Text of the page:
The electronic database search yielded 756 published studies. After the removal of duplicates, 397 records remained for screening. Irrelevant titles (n = 262) were excluded, leaving (n = 135) for further examination by abstracts. After reading the abstracts, 27 potential studies were found eligible and their full-texts were printed. Finally, only 13 articles were included for data synthesis (Fig. 1).
Description of the studies
Various sources of data were reported in the included studies including the National Dutch Register ; Regie de’l Assurance Maladie du Quebec ; Skane Health Care Register ; Truven Health Market Scan Commercial Claims and Encounters ; National Hospital Discharge Register of Finland ; registration Network Groningen , US Defence Medical Epidemiology Database , the Intego Database , and the Emergency Department Information System  (Table 1). The included studies were conducted in Belgium , Canada [19, 26], Finland , the Netherlands [18, 22, 27], Sweden , USA [21, 24, 28, 29], and Israel . The sample size used to estimate the prevalence and incidence of LBP in the included studies ranged from 3900 to 7.5 million. The types of population included in the studies were industry workers (aerospace, defence industry, technology space and telecommunication), military personnel, self-reported patients, and adults living in USA, Quebec, and Sweden. All included studies scored ≥ 80% of risk of bias (low risk) for quality.
Five studies reported the prevalence rates of LBP (Table 2). The mean prevalence of LBP reported from the studies ranged from 1.4 to 15.6% [18, 20, 21, 24, 26]. The highest prevalence rates of LBP  were reported from workers in the aerospace and defence industry in the Unites States Benchmark Companies, whereas the lowest prevalence rates were reported from the residents of Quebec, Canada . The substantial differences within the two studies may explain that working in industry could be one of the major risk factors of LBP [19, 21]. Two studies have also reported that the prevalence rates of LBP in females were higher than males, which is contrary to the existing knowledge of LBP burden [20, 21].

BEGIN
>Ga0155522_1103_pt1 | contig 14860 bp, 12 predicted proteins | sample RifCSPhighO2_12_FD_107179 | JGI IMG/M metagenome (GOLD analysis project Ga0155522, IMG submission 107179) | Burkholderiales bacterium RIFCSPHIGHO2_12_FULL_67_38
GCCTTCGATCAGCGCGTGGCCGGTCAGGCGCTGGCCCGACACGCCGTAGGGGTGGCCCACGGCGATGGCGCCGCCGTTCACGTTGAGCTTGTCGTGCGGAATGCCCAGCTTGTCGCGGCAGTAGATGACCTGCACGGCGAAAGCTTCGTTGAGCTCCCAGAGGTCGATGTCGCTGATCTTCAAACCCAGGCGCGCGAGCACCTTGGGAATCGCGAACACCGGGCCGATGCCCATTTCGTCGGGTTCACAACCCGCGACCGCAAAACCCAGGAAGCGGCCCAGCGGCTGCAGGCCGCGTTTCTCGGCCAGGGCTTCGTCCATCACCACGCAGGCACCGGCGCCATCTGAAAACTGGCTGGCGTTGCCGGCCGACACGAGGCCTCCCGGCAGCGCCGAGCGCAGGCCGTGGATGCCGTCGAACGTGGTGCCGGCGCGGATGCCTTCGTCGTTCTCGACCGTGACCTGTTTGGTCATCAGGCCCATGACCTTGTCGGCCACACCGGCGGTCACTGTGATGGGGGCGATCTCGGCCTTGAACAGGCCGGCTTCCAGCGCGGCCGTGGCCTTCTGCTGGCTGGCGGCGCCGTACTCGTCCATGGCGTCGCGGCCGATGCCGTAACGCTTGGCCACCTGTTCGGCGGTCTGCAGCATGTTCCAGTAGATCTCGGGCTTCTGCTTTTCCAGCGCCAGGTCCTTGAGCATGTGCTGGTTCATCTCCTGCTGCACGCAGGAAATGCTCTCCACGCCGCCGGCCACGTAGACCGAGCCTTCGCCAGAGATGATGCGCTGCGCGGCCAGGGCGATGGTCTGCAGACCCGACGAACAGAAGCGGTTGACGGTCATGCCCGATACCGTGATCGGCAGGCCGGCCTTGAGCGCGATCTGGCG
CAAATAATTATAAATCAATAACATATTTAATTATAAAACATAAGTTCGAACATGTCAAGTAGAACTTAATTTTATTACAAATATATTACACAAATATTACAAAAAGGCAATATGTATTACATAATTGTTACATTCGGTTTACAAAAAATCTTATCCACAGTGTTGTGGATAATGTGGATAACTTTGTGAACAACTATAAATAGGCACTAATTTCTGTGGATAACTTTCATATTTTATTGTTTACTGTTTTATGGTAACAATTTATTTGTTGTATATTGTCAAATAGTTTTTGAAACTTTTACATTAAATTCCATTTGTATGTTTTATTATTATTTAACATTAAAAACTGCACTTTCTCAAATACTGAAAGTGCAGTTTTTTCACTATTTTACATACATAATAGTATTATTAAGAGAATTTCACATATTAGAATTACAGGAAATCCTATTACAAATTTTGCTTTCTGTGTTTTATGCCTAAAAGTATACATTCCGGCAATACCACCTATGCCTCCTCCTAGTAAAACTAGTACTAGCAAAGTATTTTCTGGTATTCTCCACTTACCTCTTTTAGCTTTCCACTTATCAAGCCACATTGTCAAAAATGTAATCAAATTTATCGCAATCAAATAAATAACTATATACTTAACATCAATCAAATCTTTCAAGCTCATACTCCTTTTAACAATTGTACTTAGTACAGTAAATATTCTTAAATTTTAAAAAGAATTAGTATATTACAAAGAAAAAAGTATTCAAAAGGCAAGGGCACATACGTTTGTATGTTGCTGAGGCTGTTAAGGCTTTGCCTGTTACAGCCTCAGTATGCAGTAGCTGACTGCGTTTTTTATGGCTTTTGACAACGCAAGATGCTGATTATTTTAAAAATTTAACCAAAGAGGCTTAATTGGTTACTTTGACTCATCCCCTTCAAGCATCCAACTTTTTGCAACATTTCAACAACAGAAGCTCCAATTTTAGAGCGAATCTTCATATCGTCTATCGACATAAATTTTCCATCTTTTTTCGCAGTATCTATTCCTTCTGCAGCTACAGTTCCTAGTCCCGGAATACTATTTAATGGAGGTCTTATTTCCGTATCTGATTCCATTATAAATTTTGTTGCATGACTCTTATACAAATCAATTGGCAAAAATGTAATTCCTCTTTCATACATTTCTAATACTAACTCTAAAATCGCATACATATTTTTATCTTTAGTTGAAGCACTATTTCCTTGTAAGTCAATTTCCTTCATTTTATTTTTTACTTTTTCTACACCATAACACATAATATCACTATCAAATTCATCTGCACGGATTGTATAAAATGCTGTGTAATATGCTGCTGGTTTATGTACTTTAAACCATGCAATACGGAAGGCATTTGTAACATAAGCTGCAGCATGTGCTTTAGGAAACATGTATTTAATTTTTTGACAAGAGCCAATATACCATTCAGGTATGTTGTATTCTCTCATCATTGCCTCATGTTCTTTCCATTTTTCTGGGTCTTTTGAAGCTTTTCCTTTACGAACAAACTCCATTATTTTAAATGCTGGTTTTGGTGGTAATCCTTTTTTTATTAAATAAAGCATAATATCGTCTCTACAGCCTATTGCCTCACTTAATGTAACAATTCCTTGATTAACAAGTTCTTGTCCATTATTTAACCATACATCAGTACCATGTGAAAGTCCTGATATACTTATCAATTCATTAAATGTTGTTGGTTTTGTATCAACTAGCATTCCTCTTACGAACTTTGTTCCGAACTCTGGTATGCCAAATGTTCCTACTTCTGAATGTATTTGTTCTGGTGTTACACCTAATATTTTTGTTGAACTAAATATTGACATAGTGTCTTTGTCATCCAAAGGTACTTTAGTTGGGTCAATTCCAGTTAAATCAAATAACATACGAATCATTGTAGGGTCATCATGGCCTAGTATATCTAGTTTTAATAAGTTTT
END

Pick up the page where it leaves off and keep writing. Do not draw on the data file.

The incidence rate of LBP was reported in ten studies [18, 21,22,23,24,25, 27,28,29,30]. The overall mean incidence of LBP reported from the nine studies ranged between 0.024 and 7.0%. The highest and lowest incidence of LBP was reported in the USA and the Netherlands, respectively [21, 27]. One of the explanatory factor for the difference in the incidence rate estimate may be the type of population considered in the studies. For example, people working in the aerospace and defence industry in USA were highly vulnerable than those working in the healthcare, mining and quarrying sector in the Netherland. Two studies reported that the incidence of LBP in female was higher than in male [21, 25]. Despite the difference in geographical locations where the studies were conducted, the incidence rates some studies have reported were approximately the same [22,23,24, 28] (Table 3).
There was virtually no agreement among researchers regarding the definition of LBP (Table 4). Some of the definitions of LBP included are 3digits ICD-9 and ICD-10 codes, lumbar and other intervertebral disc disorder with radiculopathy, LBP (M54.5), and dorsalgia (M54.5). The study by Bartholomeeusen et al.  and Spijker-Huiges et al.  also reported LBP symptom/complaint (LO3), back syndrome without radiating pain (L84), and back syndrome with radiating pain (L86) for LBP definition. The Dutch Classification for Occupational Health Care and Social Affairs has also defined a nonspecific LBP as acute (L101, M545), subacute (L102, M545) and chronic (L103, M545).Overall, various kinds of LBP are used in the included studies. The use of various kinds of LBP definition may lead to the wrong of use of LBP treatment.
Gender as a risk factor of LBP
As it is shown in Table 5, six studies reported data that could be used to investigate the potential risk factor of LBP using odds ratios. The odds ratios were calculated by dividing the odds of male by the odds of female in the selected studies. If the odds ratio is greater than one, then being male is considered to be associated with having LBP since being male increases the odds of LBP. Of those six studies, three studies reported that being male was associated with having LBP higher than female [18, 19, 23].